A new commandment I give to you, that you love one another: just as I have loved you, you also are to love one another. (John 13:34 ESV)
I must be missing something. This command is repeated 13 times in the New Testament. God doesn’t leave us to wonder what this means, so He provides us with 36 different “one another” commands. You can find an easy to read list here.
Be kind to one another, tenderhearted, forgiving one another, as God in Christ forgave you. (Ephesians 4:32 ESV)
This is just one example. We love one another by forgiving one another. I think there are several assumptions here. The first is that we are living in relationship with other people. We are in some sort of community together. The second is that we are imperfect people and our sins in that community will result in hurt for others. The third is that the only way we’ll be able to remain in community is by forgiving the sins of others. Our example of all of this is Jesus.
So, here is the statement from The Way of the Heart that best summarizes for me what Nouwen has been saying in the section on solitude:
In a world that victimizes us by its compulsions, we are called to solitude where we can struggle against our anger and greed and let our new self be born in the loving encounter with Jesus Christ. It is in this solitude that we become compassionate people, deeply aware of our solidarity in brokenness with all of humanity and ready to reach out to anyone in need. — The Way of the Heart by Henri Nouwen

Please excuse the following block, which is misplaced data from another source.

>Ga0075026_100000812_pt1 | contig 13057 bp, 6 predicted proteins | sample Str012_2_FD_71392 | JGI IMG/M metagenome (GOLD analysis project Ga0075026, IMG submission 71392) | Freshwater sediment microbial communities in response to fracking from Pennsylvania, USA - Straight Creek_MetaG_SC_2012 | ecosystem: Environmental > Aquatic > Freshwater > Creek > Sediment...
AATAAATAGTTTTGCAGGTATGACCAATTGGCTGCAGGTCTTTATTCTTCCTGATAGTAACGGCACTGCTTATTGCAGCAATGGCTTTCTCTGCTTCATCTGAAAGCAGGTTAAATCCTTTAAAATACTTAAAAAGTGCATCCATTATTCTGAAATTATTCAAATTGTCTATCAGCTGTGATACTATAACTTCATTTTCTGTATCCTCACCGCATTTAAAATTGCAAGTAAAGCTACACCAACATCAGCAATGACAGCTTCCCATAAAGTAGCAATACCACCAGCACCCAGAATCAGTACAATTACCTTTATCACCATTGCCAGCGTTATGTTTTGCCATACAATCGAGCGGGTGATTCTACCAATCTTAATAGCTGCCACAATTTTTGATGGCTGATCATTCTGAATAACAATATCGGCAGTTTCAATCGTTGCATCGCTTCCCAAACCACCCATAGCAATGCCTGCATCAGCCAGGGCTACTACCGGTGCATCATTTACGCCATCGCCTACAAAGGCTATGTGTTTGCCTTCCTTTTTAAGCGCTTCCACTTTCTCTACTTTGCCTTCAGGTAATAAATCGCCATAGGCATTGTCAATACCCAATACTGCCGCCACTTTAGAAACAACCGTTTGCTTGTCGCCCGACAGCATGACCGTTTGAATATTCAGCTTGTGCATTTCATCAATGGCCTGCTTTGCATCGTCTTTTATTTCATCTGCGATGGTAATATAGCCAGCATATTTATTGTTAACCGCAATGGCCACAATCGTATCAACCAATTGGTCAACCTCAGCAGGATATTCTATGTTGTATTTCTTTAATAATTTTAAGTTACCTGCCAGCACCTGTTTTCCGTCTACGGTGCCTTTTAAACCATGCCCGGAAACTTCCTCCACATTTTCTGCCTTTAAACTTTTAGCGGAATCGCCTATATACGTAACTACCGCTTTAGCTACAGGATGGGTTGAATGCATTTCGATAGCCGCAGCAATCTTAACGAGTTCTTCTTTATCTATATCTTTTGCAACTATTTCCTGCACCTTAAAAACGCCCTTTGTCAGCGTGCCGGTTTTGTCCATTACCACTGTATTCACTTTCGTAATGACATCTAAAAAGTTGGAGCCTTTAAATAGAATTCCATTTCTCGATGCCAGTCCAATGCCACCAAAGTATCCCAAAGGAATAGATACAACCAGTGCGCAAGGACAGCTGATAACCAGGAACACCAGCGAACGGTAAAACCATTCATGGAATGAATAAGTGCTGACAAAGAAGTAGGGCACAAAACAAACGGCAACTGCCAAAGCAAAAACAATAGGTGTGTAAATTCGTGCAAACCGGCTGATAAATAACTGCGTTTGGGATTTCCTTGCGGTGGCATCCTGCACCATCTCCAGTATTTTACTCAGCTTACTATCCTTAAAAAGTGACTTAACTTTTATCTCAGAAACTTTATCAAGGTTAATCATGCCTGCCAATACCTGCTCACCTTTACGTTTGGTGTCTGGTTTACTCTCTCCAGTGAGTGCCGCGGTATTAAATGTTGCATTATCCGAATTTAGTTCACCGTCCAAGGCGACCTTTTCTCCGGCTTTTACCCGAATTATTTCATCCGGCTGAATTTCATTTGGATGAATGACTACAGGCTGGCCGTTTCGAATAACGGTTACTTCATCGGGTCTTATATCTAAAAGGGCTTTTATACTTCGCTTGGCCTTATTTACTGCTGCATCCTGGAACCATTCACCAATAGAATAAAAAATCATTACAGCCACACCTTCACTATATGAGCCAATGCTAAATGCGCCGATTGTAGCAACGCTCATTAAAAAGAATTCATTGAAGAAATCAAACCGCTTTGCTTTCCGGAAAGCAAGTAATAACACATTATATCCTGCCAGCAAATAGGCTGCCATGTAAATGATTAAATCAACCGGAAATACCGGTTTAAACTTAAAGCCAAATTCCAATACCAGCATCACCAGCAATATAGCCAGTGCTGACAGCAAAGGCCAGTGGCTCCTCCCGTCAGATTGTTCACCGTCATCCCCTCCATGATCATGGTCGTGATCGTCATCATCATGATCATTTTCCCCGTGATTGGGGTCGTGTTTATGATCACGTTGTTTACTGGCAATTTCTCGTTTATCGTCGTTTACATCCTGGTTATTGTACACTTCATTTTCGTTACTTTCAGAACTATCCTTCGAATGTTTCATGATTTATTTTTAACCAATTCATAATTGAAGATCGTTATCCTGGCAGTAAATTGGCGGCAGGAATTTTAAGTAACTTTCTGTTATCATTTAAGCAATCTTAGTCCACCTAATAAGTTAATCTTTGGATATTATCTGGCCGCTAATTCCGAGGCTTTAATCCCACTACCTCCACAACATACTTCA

It is very tempting to see solitude as the solution to all my problems. I really can’t trust myself to the community I’m a part of, so I go away. I can’t hurt anyone, although my leaving may hurt those whom I have relationship with. No one can hurt me, because I’m alone. Nouwen seems to be arguing that only in a total focus on my vertical relationship with God can I achieve the spiritual maturity required to effectively minster to others.
I’m certainly not denying the need for times of solitude. There are times when I need to wrestle with God. However, the most productive times of wrestling generally are the results of my struggles in attempting to live out “love one another”. During my times of solitude, I am learning to listen for God’s voice. I’m also learning to hear God’s voice speaking through the people I do life with. Very slowly I’m learning to appreciate the people who disagree with me and who don’t accept my bad behavior. I won’t give up on solitude and will continue to encourage it for others. I’m also going to seek deeper community as a witness to the world around me.
“By this all people will know that you are my disciples, if you have love for one another.” (John 13:35 ESV)